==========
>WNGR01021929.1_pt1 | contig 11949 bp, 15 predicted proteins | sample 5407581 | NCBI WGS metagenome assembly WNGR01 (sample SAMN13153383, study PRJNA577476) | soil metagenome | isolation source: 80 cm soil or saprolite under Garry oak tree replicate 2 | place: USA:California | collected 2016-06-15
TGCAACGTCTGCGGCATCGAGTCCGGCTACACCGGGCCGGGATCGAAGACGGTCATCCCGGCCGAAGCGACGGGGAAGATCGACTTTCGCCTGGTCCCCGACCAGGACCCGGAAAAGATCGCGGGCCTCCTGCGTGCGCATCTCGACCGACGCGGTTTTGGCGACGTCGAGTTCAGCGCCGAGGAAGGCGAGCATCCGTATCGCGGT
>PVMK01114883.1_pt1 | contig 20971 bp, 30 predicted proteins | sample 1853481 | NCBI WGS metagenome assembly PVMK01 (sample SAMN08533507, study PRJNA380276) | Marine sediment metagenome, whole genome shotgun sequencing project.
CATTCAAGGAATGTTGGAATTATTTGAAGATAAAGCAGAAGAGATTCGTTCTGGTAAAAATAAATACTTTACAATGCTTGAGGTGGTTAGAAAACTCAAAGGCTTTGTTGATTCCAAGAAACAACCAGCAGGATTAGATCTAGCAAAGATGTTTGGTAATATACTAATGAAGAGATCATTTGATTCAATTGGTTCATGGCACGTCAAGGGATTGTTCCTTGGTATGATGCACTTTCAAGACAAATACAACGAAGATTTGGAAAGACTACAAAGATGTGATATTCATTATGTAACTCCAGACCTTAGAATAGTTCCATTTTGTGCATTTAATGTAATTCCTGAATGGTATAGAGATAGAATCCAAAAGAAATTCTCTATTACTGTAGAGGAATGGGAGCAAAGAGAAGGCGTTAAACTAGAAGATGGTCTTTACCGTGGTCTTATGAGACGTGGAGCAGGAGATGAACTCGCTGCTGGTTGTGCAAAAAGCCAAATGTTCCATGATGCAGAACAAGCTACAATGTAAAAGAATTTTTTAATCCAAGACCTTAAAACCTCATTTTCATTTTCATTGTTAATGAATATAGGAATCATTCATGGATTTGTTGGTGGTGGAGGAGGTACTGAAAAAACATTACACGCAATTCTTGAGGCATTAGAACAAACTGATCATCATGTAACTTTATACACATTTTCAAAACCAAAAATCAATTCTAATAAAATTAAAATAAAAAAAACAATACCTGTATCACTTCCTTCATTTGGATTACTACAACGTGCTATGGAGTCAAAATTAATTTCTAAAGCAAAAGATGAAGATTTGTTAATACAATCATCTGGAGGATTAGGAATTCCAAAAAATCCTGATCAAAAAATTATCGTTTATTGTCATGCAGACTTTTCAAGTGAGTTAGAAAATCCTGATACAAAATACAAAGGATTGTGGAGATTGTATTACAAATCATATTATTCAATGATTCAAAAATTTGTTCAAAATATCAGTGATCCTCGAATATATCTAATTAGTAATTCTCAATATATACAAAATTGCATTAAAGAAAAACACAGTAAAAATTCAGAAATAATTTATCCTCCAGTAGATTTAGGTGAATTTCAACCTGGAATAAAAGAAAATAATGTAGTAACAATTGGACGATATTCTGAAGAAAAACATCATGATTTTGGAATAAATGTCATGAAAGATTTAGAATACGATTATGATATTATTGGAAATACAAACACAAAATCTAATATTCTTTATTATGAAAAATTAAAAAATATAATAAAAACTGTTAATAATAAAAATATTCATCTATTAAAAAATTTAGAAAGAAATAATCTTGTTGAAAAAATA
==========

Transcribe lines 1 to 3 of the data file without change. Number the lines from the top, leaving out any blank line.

>WNGR01021929.1_pt1 | contig 11949 bp, 15 predicted proteins | sample 5407581 | NCBI WGS metagenome assembly WNGR01 (sample SAMN13153383, study PRJNA577476) | soil metagenome | isolation source: 80 cm soil or saprolite under Garry oak tree replicate 2 | place: USA:California | collected 2016-06-15
TGCAACGTCTGCGGCATCGAGTCCGGCTACACCGGGCCGGGATCGAAGACGGTCATCCCGGCCGAAGCGACGGGGAAGATCGACTTTCGCCTGGTCCCCGACCAGGACCCGGAAAAGATCGCGGGCCTCCTGCGTGCGCATCTCGACCGACGCGGTTTTGGCGACGTCGAGTTCAGCGCCGAGGAAGGCGAGCATCCGTATCGCGGT
>PVMK01114883.1_pt1 | contig 20971 bp, 30 predicted proteins | sample 1853481 | NCBI WGS metagenome assembly PVMK01 (sample SAMN08533507, study PRJNA380276) | Marine sediment metagenome, whole genome shotgun sequencing project.